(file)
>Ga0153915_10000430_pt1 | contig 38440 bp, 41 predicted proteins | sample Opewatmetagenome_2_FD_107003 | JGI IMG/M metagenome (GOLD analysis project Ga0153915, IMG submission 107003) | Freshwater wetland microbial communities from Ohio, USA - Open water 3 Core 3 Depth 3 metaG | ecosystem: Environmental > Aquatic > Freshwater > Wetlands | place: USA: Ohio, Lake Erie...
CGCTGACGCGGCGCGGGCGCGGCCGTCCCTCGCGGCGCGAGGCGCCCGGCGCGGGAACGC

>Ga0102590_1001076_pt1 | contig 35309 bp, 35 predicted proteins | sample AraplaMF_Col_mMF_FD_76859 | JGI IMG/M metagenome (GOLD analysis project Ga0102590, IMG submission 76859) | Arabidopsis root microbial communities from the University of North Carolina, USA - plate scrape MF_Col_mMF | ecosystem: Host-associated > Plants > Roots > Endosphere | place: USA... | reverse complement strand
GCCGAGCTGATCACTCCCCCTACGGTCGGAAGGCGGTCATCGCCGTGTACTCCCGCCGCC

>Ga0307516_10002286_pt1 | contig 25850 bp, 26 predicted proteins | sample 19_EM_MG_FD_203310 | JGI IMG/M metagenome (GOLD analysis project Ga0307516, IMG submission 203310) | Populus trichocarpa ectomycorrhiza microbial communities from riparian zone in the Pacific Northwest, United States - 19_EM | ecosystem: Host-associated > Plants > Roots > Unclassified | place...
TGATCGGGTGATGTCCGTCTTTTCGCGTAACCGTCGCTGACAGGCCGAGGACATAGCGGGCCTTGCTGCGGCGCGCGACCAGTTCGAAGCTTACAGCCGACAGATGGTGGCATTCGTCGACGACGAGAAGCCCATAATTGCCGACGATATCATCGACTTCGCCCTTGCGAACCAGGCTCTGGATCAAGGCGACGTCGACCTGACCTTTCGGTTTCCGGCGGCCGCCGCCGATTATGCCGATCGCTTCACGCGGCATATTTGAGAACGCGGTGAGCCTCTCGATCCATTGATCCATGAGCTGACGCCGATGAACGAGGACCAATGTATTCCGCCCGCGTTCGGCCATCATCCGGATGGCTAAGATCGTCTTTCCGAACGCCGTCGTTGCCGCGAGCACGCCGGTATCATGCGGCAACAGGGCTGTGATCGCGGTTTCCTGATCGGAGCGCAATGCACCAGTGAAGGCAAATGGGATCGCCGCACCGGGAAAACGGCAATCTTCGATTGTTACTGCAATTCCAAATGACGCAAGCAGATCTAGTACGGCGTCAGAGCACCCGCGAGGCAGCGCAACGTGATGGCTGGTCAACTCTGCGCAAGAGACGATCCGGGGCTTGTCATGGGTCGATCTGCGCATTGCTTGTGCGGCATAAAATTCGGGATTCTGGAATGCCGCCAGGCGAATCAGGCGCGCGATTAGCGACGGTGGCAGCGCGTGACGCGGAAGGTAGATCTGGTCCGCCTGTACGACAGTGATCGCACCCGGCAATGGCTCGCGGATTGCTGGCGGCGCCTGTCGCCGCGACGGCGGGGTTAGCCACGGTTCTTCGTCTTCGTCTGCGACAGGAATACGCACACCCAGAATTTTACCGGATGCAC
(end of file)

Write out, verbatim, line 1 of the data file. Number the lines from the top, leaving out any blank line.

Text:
>Ga0153915_10000430_pt1 | contig 38440 bp, 41 predicted proteins | sample Opewatmetagenome_2_FD_107003 | JGI IMG/M metagenome (GOLD analysis project Ga0153915, IMG submission 107003) | Freshwater wetland microbial communities from Ohio, USA - Open water 3 Core 3 Depth 3 metaG | ecosystem: Environmental > Aquatic > Freshwater > Wetlands | place: USA: Ohio, Lake Erie...